With 10 Japanese nationals still unaccounted for, Prime Minister Shinzo Abe on Saturday branded the hostage takers "despicable" but Tokyo's wrath was also focused on the Algerian authorities, whom they accuse of blundering into military action without any consideration of the implications for the lives of the hostages.

Britain, whose oil giant BP partly operates the gas field at the centre of the drama, has also made clear its displeasure at not being consulted on the tactics deployed.

BP is seen as unlikely to give up any of its lucrative Algerian assets, but security concerns will now, inevitably, weigh heavily on future investment decisions.

Only France has refrained from any form of implied criticism, a stance analysts say reflects the permanently fraught nature of relations between Paris and its former colony, and the fact that the French airforce requires access to Algerian airspace for its bombing campaign in neighbouring Mali.

However it turns out, the hostage taking is a great coup for its alleged mastermind, the one-eyed Islamist leader, Mokhtar Bel Mokhtar, who has been public enemy number one of the security services for years, according to Paris-based Algeria expert Khadija Mohsen-Finan.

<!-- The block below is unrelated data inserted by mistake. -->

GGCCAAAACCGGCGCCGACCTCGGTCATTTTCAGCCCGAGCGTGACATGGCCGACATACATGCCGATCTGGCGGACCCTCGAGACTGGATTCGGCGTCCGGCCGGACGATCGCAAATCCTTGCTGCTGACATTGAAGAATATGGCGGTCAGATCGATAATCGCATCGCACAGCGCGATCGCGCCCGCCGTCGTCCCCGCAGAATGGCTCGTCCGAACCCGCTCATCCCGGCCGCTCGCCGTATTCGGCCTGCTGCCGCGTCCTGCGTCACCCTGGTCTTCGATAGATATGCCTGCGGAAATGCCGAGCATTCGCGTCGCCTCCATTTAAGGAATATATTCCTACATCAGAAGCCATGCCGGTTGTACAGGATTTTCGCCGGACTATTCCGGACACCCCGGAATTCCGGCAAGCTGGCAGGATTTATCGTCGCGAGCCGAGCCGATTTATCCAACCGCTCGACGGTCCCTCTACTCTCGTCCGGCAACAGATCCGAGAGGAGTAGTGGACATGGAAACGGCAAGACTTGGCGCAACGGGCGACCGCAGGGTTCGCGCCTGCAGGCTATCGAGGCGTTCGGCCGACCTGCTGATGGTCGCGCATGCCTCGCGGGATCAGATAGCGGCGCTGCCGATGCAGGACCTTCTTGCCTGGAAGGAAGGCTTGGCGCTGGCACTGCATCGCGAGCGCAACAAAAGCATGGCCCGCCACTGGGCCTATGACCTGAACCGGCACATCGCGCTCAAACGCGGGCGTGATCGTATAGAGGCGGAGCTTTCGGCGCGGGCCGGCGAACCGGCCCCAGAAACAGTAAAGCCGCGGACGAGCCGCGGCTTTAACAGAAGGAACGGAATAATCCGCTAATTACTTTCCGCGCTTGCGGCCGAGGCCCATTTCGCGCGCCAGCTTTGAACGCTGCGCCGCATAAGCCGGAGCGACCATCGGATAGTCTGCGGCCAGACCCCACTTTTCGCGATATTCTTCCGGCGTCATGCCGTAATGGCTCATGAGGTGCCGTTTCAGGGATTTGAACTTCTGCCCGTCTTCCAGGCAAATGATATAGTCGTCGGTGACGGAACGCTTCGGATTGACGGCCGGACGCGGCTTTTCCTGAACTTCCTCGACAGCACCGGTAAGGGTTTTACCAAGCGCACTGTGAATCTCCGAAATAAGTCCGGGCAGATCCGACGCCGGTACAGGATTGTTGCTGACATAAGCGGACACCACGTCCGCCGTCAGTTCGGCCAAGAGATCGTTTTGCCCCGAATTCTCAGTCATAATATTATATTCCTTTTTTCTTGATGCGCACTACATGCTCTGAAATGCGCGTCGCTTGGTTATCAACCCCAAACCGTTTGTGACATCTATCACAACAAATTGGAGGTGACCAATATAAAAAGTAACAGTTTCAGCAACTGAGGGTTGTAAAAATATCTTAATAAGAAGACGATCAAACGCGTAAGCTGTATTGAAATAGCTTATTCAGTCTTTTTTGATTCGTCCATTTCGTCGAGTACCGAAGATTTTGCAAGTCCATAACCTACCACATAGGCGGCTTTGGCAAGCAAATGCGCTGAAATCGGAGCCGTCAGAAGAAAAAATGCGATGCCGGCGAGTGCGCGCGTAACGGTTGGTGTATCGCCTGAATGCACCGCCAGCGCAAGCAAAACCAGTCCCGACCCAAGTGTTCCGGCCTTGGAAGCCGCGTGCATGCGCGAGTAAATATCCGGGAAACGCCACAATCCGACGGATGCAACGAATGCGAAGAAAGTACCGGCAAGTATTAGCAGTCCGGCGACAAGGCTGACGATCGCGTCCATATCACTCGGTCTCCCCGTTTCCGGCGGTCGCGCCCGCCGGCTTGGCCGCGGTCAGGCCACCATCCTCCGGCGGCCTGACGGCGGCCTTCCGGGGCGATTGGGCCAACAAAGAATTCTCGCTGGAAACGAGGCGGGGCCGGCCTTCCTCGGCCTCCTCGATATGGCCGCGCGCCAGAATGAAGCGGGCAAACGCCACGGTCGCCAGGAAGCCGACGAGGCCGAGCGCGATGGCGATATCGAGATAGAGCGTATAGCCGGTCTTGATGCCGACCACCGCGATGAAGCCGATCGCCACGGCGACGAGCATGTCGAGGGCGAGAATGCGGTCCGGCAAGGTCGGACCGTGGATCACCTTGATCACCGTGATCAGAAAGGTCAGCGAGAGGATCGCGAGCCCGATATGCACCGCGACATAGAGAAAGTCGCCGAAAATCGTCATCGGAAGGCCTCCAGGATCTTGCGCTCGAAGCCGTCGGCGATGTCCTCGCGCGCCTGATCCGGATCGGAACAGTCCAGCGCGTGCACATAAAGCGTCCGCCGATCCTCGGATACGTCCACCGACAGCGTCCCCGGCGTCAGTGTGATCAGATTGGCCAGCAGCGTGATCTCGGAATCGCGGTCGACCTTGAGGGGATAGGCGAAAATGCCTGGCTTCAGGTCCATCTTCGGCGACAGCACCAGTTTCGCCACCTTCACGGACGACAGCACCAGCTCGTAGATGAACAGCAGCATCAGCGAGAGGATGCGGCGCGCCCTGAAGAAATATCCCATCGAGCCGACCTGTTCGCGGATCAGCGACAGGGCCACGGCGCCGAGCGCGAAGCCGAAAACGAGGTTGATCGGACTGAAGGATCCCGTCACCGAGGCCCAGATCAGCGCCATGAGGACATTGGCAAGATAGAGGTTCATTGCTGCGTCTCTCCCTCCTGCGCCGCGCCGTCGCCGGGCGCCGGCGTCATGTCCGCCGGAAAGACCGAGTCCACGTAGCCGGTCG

"It has shown up in a very acute way, the weaknesses of the Algerian system," said Mohsen-Finan, a lecturer at the Sciences Po University.

"Algeria presents itself as the strongman in the region in terms of gathering intelligence, fighting Islamist groups and securing its territory," she said.

"But with this attack Mokhtar has shown he has the power to strike even in a highly secure zone and that the jihadis are alive and well."

Algerian political expert Salah Mouhoubi agrees: "The attack shows that the government's security policy has failed. Our country is not able to protect its borders."